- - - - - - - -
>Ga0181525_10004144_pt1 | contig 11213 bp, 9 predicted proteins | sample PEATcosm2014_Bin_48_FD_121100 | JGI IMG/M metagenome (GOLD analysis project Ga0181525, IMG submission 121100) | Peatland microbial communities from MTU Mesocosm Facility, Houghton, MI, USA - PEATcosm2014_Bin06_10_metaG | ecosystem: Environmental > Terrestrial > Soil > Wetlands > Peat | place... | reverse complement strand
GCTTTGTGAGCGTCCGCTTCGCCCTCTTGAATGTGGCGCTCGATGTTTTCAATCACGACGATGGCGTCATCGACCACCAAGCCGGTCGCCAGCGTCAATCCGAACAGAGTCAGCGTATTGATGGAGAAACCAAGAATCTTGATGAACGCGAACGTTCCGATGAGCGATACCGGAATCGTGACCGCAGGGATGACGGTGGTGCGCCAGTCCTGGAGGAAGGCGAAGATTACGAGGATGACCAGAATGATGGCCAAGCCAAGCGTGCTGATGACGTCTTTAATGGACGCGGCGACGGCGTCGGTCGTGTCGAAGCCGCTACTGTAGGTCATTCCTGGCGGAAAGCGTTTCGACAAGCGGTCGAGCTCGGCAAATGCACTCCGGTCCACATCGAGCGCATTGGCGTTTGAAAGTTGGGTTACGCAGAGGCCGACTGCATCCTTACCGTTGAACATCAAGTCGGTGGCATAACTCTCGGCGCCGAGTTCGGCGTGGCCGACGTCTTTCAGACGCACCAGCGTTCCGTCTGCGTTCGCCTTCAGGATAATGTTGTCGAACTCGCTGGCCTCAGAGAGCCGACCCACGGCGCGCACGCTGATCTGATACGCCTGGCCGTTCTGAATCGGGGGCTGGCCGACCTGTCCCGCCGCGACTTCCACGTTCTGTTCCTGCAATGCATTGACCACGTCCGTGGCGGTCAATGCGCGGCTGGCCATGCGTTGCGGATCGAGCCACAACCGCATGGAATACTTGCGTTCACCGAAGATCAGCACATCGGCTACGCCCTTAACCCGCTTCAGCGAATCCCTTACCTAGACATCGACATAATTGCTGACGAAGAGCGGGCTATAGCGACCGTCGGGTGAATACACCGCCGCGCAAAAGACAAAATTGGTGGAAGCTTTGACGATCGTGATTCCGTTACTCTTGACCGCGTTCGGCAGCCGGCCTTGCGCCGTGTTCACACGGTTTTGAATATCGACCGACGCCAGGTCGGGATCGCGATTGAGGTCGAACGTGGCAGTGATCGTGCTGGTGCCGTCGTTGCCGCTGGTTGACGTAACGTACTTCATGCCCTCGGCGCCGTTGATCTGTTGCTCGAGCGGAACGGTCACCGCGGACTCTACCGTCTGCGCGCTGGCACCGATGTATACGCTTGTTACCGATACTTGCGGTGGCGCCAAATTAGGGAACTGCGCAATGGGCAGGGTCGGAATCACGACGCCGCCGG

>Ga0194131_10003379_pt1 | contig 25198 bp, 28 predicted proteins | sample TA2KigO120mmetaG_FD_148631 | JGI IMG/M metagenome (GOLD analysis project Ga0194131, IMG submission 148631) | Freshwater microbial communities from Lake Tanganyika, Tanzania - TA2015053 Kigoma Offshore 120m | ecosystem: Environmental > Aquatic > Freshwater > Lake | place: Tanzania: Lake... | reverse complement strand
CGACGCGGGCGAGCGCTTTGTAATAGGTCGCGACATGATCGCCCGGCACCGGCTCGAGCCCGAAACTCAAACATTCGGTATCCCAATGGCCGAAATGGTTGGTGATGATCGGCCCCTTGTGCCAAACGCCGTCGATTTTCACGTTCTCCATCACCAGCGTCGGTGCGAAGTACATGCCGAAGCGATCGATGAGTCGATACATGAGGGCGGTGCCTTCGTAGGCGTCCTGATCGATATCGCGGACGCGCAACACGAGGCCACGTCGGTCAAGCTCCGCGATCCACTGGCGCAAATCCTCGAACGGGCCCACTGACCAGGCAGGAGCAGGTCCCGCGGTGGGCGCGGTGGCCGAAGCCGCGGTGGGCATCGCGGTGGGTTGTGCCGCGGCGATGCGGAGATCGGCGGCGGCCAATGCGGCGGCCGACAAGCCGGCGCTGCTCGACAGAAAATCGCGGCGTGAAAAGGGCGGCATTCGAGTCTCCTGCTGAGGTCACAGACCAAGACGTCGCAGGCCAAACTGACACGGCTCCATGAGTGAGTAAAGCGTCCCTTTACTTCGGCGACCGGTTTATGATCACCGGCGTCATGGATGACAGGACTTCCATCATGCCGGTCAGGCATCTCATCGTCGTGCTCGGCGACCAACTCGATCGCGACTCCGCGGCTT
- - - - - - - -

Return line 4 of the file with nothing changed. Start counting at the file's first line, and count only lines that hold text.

CGACGCGGGCGAGCGCTTTGTAATAGGTCGCGACATGATCGCCCGGCACCGGCTCGAGCCCGAAACTCAAACATTCGGTATCCCAATGGCCGAAATGGTTGGTGATGATCGGCCCCTTGTGCCAAACGCCGTCGATTTTCACGTTCTCCATCACCAGCGTCGGTGCGAAGTACATGCCGAAGCGATCGATGAGTCGATACATGAGGGCGGTGCCTTCGTAGGCGTCCTGATCGATATCGCGGACGCGCAACACGAGGCCACGTCGGTCAAGCTCCGCGATCCACTGGCGCAAATCCTCGAACGGGCCCACTGACCAGGCAGGAGCAGGTCCCGCGGTGGGCGCGGTGGCCGAAGCCGCGGTGGGCATCGCGGTGGGTTGTGCCGCGGCGATGCGGAGATCGGCGGCGGCCAATGCGGCGGCCGACAAGCCGGCGCTGCTCGACAGAAAATCGCGGCGTGAAAAGGGCGGCATTCGAGTCTCCTGCTGAGGTCACAGACCAAGACGTCGCAGGCCAAACTGACACGGCTCCATGAGTGAGTAAAGCGTCCCTTTACTTCGGCGACCGGTTTATGATCACCGGCGTCATGGATGACAGGACTTCCATCATGCCGGTCAGGCATCTCATCGTCGTGCTCGGCGACCAACTCGATCGCGACTCCGCGGCTT